Future Technology Devices International, FTDI, creator of a popular line of USB-to-Serial chips used by hardware hackers and embedded in a number of consumer devices the world over, is using a driver update to crush counterfeiters by rendering the fake chips useless once patched.
Earlier this month, hardware hackers started to report problems after an updating their FTDI drivers. The FT232 chip is used in wide range of test equipment, as well as consumer and scientific products. It's also used by hardware hackers in a number of projects based on Arduino.
When a device using the FT232 chip is plugged into Windows system, FTDI drivers are downloaded automatically via Windows Update. This is a convenience for most, but a little over two weeks ago, it became a frustrating problem for many.
"I bought some RS485 boards from Ebay with an FTDI FT232 chip on them. Apparently the chips are fake. I used them with Linux and they work fine. After plugging them into a Windows PC with the latest drivers they quit working (even with Linux). I think the FTDI driver somehow kills the fake FTDI chip. Not nice if you got a lot of these boards in the field," commented one user on the EVVblog forum.
The user's conclusions were correct. Buried within the driver files is a EULA from FTDI warning users that the update could "irretrievably damage" counterfeit chips. This is exactly what happens, as hundreds have confirmed that once the new driver is applied, the FTDI chip is disabled completely.
The latest driver from FTDI reprograms the PID of the chips to 0 (zero). This new PID is stored in persistent memory, so once reprogrammed; the chip itself is useless – even if older drivers are used.
FTDI stands by their actions. On Twitter, the company said that consumers with concerns about the update should ensure that they've purchased the hardware from them directly, or an authorized distributor.
In addition, after the backlash related to the driver update started to swell, FTDI said they're not targeting users, noting that those who are unsure about the legitimacy of the chips should avoid using the updated drivers.
This advice however, goes against the general nature of hardware and application developers, who tend to follow best practices and use the latest drivers and software in their projects.
In fact, the consumers who have been impacted by this update have committed no crime. Their only offense seems to be purchasing a product that was presumed to be legitimate in the first place. Even the experts could be fooled, as telling the difference between a real FT232 and a fake version requires a microscopic exam in most cases.
"Rather than targeting those who manufacture, sell, and distribute counterfeit products, they're attacking consumers that don't necessarily have the capability to know whether or not their devices have the authentic chips in them," commented Wesley McGrew, Assistant Research Professor, in Department of Computer Science & Engineering at Mississippi State University.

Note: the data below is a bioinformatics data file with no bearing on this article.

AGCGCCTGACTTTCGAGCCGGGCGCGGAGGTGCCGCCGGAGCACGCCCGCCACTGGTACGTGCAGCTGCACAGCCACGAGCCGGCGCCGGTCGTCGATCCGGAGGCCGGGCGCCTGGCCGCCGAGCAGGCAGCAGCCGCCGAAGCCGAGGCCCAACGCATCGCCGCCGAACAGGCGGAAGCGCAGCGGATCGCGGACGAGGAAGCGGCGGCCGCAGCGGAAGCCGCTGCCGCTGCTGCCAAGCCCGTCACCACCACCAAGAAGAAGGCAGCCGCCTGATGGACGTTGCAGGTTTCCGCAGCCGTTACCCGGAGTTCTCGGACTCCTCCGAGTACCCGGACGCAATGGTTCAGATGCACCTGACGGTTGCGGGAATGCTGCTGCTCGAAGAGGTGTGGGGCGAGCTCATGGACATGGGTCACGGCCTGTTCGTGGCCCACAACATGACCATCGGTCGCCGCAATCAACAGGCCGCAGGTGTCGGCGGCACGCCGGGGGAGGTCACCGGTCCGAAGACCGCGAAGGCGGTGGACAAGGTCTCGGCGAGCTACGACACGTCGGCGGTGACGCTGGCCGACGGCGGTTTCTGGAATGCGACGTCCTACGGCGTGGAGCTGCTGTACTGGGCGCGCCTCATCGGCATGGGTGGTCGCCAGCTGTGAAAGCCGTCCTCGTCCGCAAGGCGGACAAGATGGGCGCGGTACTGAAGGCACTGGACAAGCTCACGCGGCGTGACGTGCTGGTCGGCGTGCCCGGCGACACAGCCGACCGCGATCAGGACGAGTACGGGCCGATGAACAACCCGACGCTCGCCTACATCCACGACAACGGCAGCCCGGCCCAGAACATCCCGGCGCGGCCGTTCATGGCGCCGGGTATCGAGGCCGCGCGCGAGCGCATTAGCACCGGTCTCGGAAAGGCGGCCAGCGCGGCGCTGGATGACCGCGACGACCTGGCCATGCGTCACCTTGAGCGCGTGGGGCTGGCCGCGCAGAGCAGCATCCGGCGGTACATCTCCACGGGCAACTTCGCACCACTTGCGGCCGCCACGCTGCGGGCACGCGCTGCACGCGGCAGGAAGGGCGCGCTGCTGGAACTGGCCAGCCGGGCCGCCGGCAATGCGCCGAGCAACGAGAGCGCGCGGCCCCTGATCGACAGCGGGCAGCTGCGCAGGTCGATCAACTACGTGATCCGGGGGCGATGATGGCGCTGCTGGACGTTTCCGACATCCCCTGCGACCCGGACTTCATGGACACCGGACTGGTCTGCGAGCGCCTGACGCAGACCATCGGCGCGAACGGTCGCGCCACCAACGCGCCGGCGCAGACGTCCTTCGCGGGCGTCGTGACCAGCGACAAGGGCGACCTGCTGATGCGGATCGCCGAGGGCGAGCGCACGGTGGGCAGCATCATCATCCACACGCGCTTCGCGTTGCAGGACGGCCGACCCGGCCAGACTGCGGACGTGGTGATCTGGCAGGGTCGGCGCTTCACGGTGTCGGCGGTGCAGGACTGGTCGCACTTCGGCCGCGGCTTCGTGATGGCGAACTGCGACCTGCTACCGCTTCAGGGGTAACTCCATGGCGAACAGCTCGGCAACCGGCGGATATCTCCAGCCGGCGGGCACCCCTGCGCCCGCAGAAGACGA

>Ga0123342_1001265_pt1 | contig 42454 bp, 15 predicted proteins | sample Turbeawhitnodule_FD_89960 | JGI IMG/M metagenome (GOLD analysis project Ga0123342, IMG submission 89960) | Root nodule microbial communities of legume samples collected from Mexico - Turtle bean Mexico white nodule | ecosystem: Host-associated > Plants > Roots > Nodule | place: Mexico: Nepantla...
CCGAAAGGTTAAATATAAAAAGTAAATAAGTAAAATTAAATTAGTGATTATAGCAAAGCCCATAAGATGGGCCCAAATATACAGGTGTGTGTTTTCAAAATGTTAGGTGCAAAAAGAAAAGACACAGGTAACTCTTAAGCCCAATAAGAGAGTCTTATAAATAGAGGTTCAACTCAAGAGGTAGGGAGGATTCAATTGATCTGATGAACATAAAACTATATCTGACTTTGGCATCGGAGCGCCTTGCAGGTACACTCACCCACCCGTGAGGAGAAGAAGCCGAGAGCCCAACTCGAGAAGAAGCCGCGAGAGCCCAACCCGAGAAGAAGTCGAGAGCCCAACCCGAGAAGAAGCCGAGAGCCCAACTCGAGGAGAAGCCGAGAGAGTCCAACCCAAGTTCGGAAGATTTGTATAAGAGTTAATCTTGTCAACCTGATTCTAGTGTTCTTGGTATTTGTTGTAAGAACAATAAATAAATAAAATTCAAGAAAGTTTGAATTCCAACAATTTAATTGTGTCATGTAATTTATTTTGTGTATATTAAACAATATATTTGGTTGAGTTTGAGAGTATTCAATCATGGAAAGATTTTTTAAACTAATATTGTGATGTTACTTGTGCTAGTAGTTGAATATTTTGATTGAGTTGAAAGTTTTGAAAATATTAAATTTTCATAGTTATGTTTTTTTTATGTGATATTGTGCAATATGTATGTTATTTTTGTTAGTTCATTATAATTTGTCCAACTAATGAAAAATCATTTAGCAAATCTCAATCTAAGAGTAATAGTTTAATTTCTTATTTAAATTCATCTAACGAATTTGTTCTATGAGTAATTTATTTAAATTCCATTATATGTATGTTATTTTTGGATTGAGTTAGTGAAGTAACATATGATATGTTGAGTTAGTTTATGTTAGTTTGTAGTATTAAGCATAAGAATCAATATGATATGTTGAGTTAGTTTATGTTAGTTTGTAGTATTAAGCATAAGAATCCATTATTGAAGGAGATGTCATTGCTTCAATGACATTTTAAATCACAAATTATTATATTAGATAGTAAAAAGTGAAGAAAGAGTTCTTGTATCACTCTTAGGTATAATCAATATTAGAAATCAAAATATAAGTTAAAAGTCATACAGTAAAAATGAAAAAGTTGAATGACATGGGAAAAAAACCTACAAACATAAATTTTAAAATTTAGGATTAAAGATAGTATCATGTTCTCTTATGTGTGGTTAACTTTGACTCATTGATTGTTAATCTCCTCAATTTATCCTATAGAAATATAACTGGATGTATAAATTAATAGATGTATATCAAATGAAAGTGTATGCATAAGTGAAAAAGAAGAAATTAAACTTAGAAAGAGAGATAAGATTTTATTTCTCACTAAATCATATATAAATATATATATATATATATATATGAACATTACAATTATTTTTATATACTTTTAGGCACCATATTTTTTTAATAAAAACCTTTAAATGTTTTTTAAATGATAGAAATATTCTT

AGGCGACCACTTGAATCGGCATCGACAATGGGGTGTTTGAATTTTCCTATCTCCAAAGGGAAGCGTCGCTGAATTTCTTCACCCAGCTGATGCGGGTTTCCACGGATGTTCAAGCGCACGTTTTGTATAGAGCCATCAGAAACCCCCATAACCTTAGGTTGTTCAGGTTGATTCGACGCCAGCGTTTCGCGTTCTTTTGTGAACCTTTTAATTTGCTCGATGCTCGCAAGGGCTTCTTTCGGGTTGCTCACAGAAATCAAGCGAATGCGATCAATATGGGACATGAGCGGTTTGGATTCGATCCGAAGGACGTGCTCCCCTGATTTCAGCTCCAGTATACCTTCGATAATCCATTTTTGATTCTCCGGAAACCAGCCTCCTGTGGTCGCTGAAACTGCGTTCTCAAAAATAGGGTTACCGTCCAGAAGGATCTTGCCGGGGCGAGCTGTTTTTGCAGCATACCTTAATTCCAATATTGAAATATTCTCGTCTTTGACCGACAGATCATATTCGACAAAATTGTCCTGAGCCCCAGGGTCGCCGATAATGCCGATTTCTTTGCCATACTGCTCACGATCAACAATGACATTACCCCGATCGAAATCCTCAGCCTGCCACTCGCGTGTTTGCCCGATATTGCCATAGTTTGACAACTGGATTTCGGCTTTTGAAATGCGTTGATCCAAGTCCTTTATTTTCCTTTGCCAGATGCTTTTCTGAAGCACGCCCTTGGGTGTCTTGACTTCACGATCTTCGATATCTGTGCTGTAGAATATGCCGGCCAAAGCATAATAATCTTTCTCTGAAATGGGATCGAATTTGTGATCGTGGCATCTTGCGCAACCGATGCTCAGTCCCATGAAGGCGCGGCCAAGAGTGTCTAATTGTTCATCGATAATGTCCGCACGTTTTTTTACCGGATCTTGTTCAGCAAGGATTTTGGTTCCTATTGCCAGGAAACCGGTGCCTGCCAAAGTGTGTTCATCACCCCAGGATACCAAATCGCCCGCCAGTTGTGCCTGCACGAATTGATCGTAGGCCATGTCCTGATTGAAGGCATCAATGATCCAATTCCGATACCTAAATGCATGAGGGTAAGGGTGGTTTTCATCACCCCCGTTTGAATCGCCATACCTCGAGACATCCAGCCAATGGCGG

FTDI advertises that their chips are used in a number of vertical markets, including what many would consider critical infrastructure. However, McGrew added, supply chain issues could lead to the use of counterfeit chips.
"The presence of counterfeit chips in these applications is something that should be addressed, but actively disabling those devices without prompt is not the way to do it," he said.
"A device manufacturer attempting to be above-board on this might even be duped into purchasing counterfeit chips or into using a factory that substitutes counterfeits to cut costs. Supply chain issues really complicate things here."
McGrew, along with a majority of the developers who have been forced to deal with the issue, said that FTDI has a right to protect their IP, but the company "should have written their driver such that it would not operate with counterfeit devices, stopping short of actually attacking the devices themselves."
Many of those outraged by the driver update compare the code to malware, because it directly attacks a connected device and renders it inoperable. McGrew agrees.
"This isn't a case of an unforeseen issue with compatibility inadvertently damaging a device. It's intentional and malicious. It's code that attacks an end user's environment, and there's no way for that end user to predict what will happen (and there's no way that they'd agree to it if they could). Microsoft should be furious that FTDI is using the Windows driver update process to launch such an attack," he said.
Microsoft had no comment on the driver update, and referred questions to FTDI.
Microsoft issued a statement late in the evening on Thursday, confirming that the driver update had been removed from their systems.
In a follow-up, FTDI confirmed the same, adding in part:
"The recently release driver release (sic) has now been removed from Windows Update so that on-the-fly updating cannot occur. The driver is in the process of being updated and will be released next week. This will still uphold our stance against devices that are not genuine, but do so in a non-invasive way that means that there is no risk of end user’s hardware being directly affected."